Skip to main content

Pasta (e Pesce) Fra Diavolo


If you've been to this blog before you know that I enjoy cooking and eating pasta, and just because it's hot outside doesn't mean I'm not hindered. Tonight for dinner I made one of my favorites...Pasta Fra Diavolo. I cooked it in my outdoor kitchen in my backyard to alleviate heating my teeny indoor kitchen. For this version I used whitefish, but nearly any seafood can be incorporated. I also ate a side dish of cauliflower aglio e olio. The basic recipe for Fra Diavolo is below, but to learn more about it--including the etymology of it's name and why there are specific ingredients in the recipe, click here. To learn to cook nearly anything aglio e olio, click here.


Penne Fra Diavolo with Halibut
Yield: 4 portions
3 tablespoons olive oil
1/2 small onion, diced
2 cloves garlic, minced
4 anchovy fillets
1 teaspoon crushed red pepper
2 teaspoons minced parsley
1/2 teaspoon basil
1/2 teaspoon sea salt
2/3 cup red wine
2 cups tomato purée
1 pound diced halibut
1/2 pound penne rigate

Combine the olive oil, onion, garlic, anchovies, red pepper, basil, parsley, and salt in a skillet over medium heat. Stir and mash the ingredients with the back of a wooden spoon until the onion and garlic is translucent but not browned. Stir in the wine and simmer it for a minute or two, then add the tomato puree. Bring sauce to a simmer and cook it for 5 or 10 minutes. If the sauce becomes too thick thin it with a little water. While the sauce is simmering boil the pasta until al dente. Stir the fish into the sauce, bring it back to a simmer and poach it for about 5 minutes. When the fish is cooked gently fold in the pasta. Remove the pot from the heat and let it rest for about 5 minutes, allowing the flavors of the sauce and fish permeate the pasta.


Comments

Popular posts from this blog

Orange Cucumbers

Hello. Likely you have found your way to this page via a link or a search engine. Thank you; I'm glad you're here. Hopefully you'll find the rest of my blog interesting (here's my home page). Urban Simplicity is also on Facebook, please click here. Thanks again for visiting. Peace.


For about a month now I've been wondering what the hell these were hanging off the cucumber vines in my garden. When I googled orange cucumber I found that there are/were multitudes wondering the same thing. It also seems that most, like me, thought they were planting pickling cucumbers. As it turns out (from the best that I can tell) these are a somewhat new crossbred variety designed to be loaded with vitamins. To read short article about them at the website of the USDA click here. To see a photo of them compared to pickling cucumbers (what I thought I was planting) click here. They are interesting looking...and tasty, too...they have an almost acidic, lemony aftertaste to them...I s…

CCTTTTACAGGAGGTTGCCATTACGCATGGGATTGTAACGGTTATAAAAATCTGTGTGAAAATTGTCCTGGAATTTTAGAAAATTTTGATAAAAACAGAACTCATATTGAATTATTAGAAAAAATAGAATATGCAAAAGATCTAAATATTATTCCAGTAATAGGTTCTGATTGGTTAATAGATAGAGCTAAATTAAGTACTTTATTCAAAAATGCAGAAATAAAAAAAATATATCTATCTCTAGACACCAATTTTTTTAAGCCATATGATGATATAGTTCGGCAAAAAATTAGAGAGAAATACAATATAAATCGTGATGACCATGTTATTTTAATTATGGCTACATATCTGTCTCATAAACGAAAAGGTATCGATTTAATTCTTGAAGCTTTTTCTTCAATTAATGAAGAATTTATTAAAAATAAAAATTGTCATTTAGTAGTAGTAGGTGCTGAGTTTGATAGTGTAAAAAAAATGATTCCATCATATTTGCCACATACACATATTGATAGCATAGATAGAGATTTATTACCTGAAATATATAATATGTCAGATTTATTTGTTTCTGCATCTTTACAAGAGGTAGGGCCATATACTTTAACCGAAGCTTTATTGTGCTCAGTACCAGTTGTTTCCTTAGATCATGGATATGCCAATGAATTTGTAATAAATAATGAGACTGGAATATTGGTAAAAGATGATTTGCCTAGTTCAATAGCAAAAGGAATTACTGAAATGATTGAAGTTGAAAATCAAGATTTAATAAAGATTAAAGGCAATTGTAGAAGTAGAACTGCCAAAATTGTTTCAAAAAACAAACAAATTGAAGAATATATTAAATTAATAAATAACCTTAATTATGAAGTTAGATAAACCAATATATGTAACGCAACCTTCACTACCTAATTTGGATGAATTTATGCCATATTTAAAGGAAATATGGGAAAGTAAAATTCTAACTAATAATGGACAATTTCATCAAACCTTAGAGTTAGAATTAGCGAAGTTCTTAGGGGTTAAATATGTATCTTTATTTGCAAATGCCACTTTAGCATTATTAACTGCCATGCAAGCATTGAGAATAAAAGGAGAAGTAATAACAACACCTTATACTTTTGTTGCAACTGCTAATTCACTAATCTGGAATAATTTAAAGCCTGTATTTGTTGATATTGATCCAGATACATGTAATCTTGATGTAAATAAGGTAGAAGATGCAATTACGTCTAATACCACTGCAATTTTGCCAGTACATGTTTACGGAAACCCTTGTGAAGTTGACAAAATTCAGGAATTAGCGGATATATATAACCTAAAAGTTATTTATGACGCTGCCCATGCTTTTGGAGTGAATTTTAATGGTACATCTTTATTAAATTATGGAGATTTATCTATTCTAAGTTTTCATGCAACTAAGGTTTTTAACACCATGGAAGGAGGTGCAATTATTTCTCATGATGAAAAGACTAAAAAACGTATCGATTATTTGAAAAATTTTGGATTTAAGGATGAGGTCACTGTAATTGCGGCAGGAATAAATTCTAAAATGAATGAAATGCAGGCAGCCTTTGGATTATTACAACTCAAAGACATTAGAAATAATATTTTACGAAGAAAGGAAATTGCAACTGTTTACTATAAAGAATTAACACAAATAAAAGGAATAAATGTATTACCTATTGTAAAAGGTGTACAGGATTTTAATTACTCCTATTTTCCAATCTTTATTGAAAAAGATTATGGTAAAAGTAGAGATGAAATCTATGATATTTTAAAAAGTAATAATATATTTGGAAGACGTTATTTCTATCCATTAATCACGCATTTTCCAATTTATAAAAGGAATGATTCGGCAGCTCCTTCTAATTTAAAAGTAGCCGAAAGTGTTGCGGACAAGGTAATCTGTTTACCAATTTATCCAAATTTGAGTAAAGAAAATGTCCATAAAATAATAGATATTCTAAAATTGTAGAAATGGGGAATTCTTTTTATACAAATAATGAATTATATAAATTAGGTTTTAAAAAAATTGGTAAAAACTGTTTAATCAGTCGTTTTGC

Ezekiel Bread

Hello. Likely you have found your way to this recipe via a link or a search engine. Thank you; I'm glad you're here. Hopefully you'll find the rest of my blog interesting (here's my home page). If you borrow the recipe I only ask that you give me credit and that you link it back to this blog. Since writing this recipe I have updated it a few times and this recipe is my favorite. If you want other healthy and easy to make whole wheat bread recipes please click here. If you want to follow Urban Simplicity on Facebook, please click here. Thanks again for visiting. Peace.

I eat a lot of bread; I always have. I eat bread virtually with every meal, and thus I feel that I am living proof that bread does not make a person fat. I find it odd that humans have been consuming bread in one form or another for something like 6 thousand years...and all of a sudden it is considered fattening. The problem, I think, is lifestyle and the quality of the bread you consume...I'll admit …

Ezekiel Bread...my interpretation

I've posted recipes for this bread--or variations of it--in the past on numerous occasions, but the two most popular are here and here. Those two posts, in fact, draw the largest amount of visitors to this blog everyday (through search engines, I imagine). Yup, I can carry things on my bike until I'm blue in the face, and talk about quotes and all things spiritual...but the topic that gets the most hits are my recipes for Ezekiel Bread.

This post is a little different in that I made the bread at home (opposed to at work in a commercial kitchen), and I did not use any refined (white) flour; just whole wheat. And for that reason the recipe is slightly different than the others (a printable recipe follows the pictures). This one, I believe, is more true...refined flour was unknown in biblical times. But I'm getting ahead of myself. In this post I also wanted to offer some of my personal views on Ezekiel bread and its recipes in general (I know what you're thinking...here…